The residual oil was diluted with diethyl ether and cleaned up with silica gel. One micro litre of the extracted oil sample was analyzed using gas chromatography mass spectroscopy (GC/MS) QP-2010 in scan mode. The GC was equipped with cross linked 5% phenyl methyl siloxane capillary column, QP-5MS, helium was used as carrier gas. The temperature program was started at 60°C and raised by 10°C min-1 until 200°C, which was maintained for 8 min.


The results in Table 1 show the percentage of crude oil degradation by Saccharomyces cerevisiae. At the end of 28 days, 49.29% oil biodegradation was recorded by the test organisms compared to 2.5% biodegradation recorded in the uninoculated control.

Table 2 show different hydrocarbon fractions present in crude oil at zero day before subjection to degradation by Saccharomyces cerevisiae. About twenty one different hydrocarbon compounds were identified in the crude oil sample ranging from C7 to C24.

Biodegradation of hydrocarbon fractions present in the crude oil was analyzed after 28 days of incubation to determine the extent of biodegradation of hydrocarbons using GC/MS.

Table 1: Percentage of crude oil biodegradation by Saccharomyces cerevisiae

Table 2: Hydrocarbon present in crude oil before degradation

Table 3: Hydrocarbon present in crude oil after 28 days biodegradation by Saccharomyces

At the end of 28 days, the hydrocarbon peaks drastically reduced from 24 to 16 with complete degradation of hydrocarbon fractions within the range of C19 to C24. However, a new complex compound with 35 carbon (Hexadecanoic acid, 2-hydroxy esther) chain was introduced during the process of biodegradation by the yeast isolate (Table 3).

The GC/MS chromatogram of the crude oil before it was subjected to biodegradation by Saccharomyces cerevisiae is shown in Fig. 1.

Figure 2 shows the GC/MS chromatogram of the residual crude oil after 28 days biodegradation by Saccharomyces cerevisiae.

Fig. 1: Chromatogram of crude oil at 0 day

Fig. 2: Chromatogram of crude oil at day 28 after degradation

The result shows a reduction in the intensity of the hydrocarbon peaks when compared to Fig. 1. Most of the peaks decreased tremendously and few decreased only to some extent which is an indication of biodegradation of the crude oil by the yeast isolate.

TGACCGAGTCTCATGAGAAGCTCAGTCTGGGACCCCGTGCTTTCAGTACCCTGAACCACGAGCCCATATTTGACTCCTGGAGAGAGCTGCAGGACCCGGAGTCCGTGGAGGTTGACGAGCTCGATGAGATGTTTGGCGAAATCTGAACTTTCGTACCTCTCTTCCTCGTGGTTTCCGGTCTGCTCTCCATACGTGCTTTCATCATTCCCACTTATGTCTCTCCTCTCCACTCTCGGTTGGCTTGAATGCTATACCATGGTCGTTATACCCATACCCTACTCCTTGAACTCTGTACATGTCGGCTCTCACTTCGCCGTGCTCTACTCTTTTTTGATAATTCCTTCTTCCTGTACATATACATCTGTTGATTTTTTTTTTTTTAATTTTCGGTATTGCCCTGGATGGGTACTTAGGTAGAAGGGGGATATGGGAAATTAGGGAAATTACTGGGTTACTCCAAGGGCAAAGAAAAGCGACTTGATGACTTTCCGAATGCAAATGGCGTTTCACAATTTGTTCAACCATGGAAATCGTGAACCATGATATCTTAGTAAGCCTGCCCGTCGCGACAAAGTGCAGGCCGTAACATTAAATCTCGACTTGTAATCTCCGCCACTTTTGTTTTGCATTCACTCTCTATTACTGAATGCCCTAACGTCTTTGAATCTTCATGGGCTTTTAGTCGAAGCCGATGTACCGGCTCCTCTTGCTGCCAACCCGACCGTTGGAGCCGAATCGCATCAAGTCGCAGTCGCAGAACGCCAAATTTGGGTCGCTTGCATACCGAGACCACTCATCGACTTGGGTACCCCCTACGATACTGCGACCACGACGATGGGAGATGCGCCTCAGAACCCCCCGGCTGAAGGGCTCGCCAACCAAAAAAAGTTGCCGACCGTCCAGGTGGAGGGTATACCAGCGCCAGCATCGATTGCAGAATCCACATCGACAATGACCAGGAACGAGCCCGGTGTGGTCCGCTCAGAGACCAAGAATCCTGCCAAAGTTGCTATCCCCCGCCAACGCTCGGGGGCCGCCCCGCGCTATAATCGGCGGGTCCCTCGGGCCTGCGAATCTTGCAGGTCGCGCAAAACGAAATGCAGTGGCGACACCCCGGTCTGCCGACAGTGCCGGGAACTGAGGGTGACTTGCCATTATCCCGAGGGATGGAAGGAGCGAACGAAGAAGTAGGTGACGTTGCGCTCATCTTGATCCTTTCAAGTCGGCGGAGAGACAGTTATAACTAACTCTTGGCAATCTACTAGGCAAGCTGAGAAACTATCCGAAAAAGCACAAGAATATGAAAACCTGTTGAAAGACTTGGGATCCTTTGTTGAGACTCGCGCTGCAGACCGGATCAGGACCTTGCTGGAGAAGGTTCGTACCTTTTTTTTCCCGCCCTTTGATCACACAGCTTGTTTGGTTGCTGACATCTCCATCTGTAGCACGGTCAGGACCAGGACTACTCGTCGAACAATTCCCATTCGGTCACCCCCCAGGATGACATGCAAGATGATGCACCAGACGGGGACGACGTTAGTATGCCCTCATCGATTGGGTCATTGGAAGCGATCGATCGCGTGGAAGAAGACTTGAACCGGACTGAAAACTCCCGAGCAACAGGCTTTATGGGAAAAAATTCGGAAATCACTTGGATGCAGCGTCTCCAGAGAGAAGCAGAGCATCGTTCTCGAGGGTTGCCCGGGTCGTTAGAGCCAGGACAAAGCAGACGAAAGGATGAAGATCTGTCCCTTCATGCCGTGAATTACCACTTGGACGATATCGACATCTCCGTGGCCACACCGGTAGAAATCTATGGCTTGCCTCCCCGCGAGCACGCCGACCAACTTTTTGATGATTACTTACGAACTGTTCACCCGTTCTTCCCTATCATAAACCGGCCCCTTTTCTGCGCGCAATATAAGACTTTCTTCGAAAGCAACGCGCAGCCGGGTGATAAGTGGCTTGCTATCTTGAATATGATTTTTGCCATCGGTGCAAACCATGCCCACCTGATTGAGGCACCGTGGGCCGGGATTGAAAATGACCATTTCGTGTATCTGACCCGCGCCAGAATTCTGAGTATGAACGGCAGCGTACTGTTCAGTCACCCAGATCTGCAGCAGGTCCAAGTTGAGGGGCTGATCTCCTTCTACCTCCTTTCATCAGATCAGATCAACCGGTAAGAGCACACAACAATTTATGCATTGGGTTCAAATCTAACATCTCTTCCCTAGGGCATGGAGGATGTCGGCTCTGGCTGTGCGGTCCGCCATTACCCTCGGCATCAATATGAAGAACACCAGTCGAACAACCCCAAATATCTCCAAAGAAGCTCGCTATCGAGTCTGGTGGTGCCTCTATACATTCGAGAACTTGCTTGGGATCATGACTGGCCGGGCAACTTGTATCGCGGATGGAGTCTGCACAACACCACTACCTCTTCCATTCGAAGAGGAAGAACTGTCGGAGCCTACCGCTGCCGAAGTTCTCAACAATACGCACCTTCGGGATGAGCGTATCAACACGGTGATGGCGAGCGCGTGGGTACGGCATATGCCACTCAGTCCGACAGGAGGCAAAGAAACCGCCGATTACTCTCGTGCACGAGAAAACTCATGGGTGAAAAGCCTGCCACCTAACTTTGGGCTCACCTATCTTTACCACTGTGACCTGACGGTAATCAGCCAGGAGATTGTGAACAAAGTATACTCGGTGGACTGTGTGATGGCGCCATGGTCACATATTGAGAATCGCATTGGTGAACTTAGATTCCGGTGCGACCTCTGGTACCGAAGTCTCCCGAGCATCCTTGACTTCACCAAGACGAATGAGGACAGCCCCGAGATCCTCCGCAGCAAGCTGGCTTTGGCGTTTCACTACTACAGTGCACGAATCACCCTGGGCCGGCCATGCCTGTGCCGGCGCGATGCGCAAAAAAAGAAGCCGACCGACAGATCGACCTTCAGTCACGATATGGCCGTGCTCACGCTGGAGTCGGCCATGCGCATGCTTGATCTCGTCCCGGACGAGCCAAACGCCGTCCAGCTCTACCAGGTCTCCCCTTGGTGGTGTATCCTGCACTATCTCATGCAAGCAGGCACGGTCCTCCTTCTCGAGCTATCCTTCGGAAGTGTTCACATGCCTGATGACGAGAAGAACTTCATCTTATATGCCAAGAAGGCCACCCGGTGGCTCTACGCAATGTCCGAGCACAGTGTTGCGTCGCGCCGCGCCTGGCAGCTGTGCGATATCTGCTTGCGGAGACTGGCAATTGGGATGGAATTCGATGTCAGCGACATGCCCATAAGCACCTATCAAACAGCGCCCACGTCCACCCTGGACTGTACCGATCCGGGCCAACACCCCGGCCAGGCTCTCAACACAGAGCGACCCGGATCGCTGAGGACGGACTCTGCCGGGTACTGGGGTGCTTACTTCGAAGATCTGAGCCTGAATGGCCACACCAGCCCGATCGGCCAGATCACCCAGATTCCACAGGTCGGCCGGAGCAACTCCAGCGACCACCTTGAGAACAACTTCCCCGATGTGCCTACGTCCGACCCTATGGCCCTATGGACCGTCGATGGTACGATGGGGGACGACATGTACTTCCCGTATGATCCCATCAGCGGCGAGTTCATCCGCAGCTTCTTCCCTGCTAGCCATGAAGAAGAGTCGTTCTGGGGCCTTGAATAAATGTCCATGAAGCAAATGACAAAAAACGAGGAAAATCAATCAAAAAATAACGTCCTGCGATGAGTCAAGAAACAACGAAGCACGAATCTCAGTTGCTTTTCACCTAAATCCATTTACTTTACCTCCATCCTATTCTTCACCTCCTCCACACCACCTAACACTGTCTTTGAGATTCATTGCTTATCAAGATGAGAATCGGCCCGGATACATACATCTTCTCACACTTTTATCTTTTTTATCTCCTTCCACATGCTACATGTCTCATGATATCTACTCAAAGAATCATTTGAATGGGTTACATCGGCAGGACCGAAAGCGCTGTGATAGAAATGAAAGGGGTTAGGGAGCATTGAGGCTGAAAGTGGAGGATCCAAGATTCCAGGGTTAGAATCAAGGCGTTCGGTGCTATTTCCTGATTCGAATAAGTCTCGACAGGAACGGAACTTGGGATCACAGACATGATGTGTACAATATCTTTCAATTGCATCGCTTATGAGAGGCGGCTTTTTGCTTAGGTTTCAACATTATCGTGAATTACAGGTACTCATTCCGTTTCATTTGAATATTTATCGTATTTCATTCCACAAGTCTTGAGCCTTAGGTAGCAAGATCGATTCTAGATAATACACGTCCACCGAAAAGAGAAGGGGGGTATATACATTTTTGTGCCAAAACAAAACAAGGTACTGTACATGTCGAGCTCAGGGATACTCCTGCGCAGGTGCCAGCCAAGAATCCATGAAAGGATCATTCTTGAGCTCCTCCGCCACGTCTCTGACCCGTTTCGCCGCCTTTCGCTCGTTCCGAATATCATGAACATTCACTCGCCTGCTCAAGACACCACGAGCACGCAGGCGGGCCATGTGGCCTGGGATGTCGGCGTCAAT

The yeast isolate used in this study was identified as Saccharomyces cerevisiae. The microorganism has been previously reported to be found and isolated from oil polluted sites by Obire (1988) who also reported that fungi such as Saccharomyces, Rhodotorula and Sporobolomyces have evolved with the ability to degrade petroleum unlike other groups of microorganisms. The result of the percentage biodegradation of crude oil by Saccharomyces cerevisiae increases with increase in incubation period from 7 to 28 days this shows the potential of Saccharomyces cerevisiae to use crude oil as a sole carbon source. This might be as a result of efficient hydrocarbon uptake via special receptor sites for binding hydrocarbons and might have a unique feature that assist in the emulsification and transport of hydrocarbons into the cell and also presence of enzymes that introduce molecular oxygen into the carbon and generate intermediates that subsequently enter common energy yielding catabolic pathway (Obire et al., 2008). The composition of the crude oil ranges from n-alkanes, polycyclic aromatic hydrocarbon and aromatic hydrocarbon from the result of the GC/MS of the crude oil at day 0. After an incubation of 28 days toluene and hexadecane were not degraded, this might be as a result of their toxicity or the inability of the fungus to produce enzymes that can degrade this component, while some of this component were converted into an intermediate, some were converted into a more complex compounds this might be as a result of reaction of two or more intermediates. Naphthalene was converted to pentadecane, The result agreed with the report of Muncnerova and Augustin (1994) that Saccharomyces cerevisiae has the ability to oxidise or transform polycyclic aromatic hydrocarbons and render them non-toxic. The n-alkane such as Nonadecane, Eicosane, Docosane Heneicosane and Tetracosane were completely degraded. This is in agreement with the review of Obuekwe et al. (2005) and Ashraf and Ali (2006) on the utilization of n-alkanes by yeast as a sole carbon and energy source.


Saccharomyces cerevisiae isolated from fermented Zobo has the potential to utilize crude oil as sole carbon source. The components degraded from the crude oil were majorly the n-alkane. Some of the aromatic hydrocarbons were converted into an intermediate product. Saccharomyces cerevisae could be a good candidate microorganism in the bioremediation of crude oil contaminated sites because of its environmental friendliness.